The Philadelphia Inquirer plans to unveil a new ?express? section in early February to attract busy readers, one of several strategies to boost readership that also include a sponsored TV guide and new Web sites for local car and real estate listings.
?We have a plan to turn this business around,? Brian Tierney, publisher of the Inquirer and Philadelphia Daily News, said in an interview with The Associated Press. ?I don?t want to say it?s going to be easy, and certainly we?re not going to solve the problems of the media industry … but we?re going to fix Philadelphia.?
Tierney said the papers? former owner, Knight Ridder Inc., cut staff – as he also did this month, reducing the number of employees by more than 100 in order to save $9 million – without having an effective plan to turn around operations. When the Tierney-led Philadelphia Media Holdings bought the papers last June, he saw that Knight Ridder had budgeted for an 8.5 percent circulation dip.
?They spent no money last year to try to grow,? Tierney said Tuesday.
Tierney, an advertising and public relations executive whose team crafted the James Earl Jones campaign for Verizon Communications Inc., said he has budgeted $20 million to spend on the papers this year, including $4 million in plant equipment upgrades, stepped-up advertising and marketing and greatly expanded home delivery of the Daily News. The company has also snagged the rights to ?Philadelphia,? a song sung by a local rap artist to be used in promoting its Web sites.
To appeal to busy readers who don?t have time to read the whole paper, the Inquirer will unveil a special section sponsored by Commerce Bank featuring news and editorial page summaries.
Two weeks ago, Comcast Corp. began sponsoring the TV guide, Tierney said. The listings now include programs found in Comcast?s video-on-demand service.
The company also introduced Web sites featuring local apartment, auto and real estate listings, such as Phillycars.com, PhillyForRent.com and PhillyForSale.com. Having separate Web sites allows users to access them directly rather than having to go through the main site, Philly.com.
A redesign of Philly.com will be unveiled in about four months, Tierney said.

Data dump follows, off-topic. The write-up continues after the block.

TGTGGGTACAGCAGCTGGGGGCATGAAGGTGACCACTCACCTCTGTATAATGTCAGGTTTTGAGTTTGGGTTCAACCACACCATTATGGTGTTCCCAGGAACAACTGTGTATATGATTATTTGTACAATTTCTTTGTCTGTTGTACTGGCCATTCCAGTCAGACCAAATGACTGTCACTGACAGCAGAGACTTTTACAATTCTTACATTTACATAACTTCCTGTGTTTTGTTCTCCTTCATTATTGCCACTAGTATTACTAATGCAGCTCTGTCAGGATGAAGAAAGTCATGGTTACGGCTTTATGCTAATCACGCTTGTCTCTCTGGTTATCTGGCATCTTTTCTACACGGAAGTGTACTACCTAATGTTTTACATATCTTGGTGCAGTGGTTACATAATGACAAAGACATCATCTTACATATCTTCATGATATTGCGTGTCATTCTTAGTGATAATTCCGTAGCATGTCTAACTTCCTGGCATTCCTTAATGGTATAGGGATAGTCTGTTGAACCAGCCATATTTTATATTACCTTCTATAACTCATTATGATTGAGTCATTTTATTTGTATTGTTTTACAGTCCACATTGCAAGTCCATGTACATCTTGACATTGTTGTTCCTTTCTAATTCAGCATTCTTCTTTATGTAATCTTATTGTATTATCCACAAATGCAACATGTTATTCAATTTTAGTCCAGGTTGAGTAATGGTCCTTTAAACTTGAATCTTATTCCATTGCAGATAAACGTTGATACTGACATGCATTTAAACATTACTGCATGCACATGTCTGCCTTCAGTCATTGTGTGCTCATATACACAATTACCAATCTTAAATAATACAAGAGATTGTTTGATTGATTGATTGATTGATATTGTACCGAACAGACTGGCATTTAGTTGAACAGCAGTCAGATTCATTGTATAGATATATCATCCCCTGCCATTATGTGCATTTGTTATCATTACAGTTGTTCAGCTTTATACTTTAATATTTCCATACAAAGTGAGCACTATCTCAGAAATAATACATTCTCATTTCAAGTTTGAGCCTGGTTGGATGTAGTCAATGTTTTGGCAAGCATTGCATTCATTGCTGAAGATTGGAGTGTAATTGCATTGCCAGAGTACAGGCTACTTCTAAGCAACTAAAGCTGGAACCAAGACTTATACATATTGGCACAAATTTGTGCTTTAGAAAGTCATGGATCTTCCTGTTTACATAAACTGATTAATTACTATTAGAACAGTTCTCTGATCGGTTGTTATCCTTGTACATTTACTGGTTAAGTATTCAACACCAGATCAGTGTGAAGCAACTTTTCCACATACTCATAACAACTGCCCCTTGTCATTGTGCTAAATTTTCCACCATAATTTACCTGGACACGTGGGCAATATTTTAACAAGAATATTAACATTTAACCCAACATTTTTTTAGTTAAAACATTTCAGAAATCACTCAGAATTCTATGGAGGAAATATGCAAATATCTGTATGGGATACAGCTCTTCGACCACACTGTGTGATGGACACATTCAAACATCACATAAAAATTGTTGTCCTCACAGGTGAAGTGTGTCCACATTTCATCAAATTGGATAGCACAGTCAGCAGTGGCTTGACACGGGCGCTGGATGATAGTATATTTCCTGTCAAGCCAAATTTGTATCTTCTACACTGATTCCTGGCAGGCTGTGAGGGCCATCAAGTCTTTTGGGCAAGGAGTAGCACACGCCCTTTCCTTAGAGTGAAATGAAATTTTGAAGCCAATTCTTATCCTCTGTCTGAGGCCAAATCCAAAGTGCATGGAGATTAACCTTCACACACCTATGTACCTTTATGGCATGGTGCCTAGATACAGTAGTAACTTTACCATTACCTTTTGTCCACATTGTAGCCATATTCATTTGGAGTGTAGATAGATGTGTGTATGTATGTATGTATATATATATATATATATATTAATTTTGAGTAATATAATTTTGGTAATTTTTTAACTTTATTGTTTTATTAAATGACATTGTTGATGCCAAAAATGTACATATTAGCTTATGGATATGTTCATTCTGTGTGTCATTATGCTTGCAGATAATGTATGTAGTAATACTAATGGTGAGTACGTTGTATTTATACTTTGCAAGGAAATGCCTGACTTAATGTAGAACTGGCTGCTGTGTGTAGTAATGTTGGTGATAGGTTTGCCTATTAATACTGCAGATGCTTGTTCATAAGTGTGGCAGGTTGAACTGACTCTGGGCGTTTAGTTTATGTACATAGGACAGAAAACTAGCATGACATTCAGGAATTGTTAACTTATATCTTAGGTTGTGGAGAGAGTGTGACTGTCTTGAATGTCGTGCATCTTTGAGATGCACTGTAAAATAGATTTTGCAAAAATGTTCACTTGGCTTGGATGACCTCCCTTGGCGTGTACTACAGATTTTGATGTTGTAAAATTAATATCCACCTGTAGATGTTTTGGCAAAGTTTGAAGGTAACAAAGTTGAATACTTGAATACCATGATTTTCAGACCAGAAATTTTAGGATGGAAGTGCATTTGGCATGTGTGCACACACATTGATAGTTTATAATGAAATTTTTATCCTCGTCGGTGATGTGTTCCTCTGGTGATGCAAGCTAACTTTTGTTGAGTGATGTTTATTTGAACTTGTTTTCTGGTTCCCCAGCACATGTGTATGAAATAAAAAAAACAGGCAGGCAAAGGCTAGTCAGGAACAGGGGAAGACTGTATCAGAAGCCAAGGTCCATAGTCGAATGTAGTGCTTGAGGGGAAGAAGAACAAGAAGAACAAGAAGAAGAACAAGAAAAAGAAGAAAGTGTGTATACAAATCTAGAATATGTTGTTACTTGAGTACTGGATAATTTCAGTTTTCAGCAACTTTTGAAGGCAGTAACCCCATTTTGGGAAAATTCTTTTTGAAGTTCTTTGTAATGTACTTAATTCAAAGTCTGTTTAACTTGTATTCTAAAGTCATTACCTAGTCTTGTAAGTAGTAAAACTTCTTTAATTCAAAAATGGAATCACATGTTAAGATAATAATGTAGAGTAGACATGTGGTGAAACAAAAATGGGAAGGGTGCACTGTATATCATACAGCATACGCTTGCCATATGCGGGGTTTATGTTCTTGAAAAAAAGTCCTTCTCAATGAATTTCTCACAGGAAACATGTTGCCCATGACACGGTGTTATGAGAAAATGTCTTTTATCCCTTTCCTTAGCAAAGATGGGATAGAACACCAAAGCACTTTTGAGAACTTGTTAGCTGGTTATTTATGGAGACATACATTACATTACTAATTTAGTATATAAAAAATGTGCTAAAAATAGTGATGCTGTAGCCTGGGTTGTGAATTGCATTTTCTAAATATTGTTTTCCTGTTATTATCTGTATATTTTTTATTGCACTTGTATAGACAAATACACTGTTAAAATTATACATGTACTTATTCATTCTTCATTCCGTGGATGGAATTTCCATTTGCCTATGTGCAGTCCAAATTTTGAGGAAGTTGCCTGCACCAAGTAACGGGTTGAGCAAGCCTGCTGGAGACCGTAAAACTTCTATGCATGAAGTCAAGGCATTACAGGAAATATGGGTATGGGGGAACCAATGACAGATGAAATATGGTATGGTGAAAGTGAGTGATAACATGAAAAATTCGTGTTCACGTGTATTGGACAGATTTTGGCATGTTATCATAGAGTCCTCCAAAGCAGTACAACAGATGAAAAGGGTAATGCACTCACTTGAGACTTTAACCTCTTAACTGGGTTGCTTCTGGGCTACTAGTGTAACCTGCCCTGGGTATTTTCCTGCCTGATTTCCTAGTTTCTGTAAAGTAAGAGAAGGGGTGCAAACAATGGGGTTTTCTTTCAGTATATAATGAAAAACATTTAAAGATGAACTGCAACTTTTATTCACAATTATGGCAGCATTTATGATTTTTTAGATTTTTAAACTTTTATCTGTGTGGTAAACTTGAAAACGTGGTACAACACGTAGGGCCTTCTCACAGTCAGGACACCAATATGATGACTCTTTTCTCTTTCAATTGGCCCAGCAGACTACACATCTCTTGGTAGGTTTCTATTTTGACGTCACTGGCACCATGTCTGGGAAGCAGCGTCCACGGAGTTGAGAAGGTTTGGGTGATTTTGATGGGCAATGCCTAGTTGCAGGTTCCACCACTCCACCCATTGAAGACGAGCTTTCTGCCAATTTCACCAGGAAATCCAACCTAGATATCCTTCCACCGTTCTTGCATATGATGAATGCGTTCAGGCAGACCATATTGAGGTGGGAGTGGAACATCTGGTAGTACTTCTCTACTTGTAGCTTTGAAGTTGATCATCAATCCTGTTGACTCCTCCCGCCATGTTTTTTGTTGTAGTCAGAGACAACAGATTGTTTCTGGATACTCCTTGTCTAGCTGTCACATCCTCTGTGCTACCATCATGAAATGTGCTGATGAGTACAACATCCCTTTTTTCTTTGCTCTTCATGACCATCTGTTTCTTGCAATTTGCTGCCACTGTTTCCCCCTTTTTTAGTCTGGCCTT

The company is also changing the way the newspapers are delivered.
Since Jan. 1, the Inquirer and the Daily News have been delivered in the same trucks. Tierney said Teamsters drivers had previously driven separate trucks to the same location, but the union bent on the issue in the last negotiations.
The Daily News will now be delivered to eight counties in the Philadelphia area rather than just to the city and some surrounding towns.
Tierney said the company will increase the number of distribution points for its papers – including retail locations and newspaper boxes – from 8,000 to as many as 8,700 this year. In January, 200 newspaper boxes will be placed outside McDonald?s Corp. restaurants in eight counties.
Knight Ridder had 9,600 locations years ago, he said.
?Some areas were selling five or six copies and (Knight Ridder believed) it wasn?t worth it,? Tierney said.
The company plans to electronically track the sale of newspapers at corner boxes so it can put more copies in busy areas and find solutions for boxes with slow sales.
For now, circulation seems to have stabilized based on November and December figures, Tierney said. Print ad revenues have remained steady but online ad revenue is growing by double digits.
?Sometimes you have to change the paradigm,? Tierney said. ?I?m confident that if we market effectively, and test and learn, that we will continue to grow.?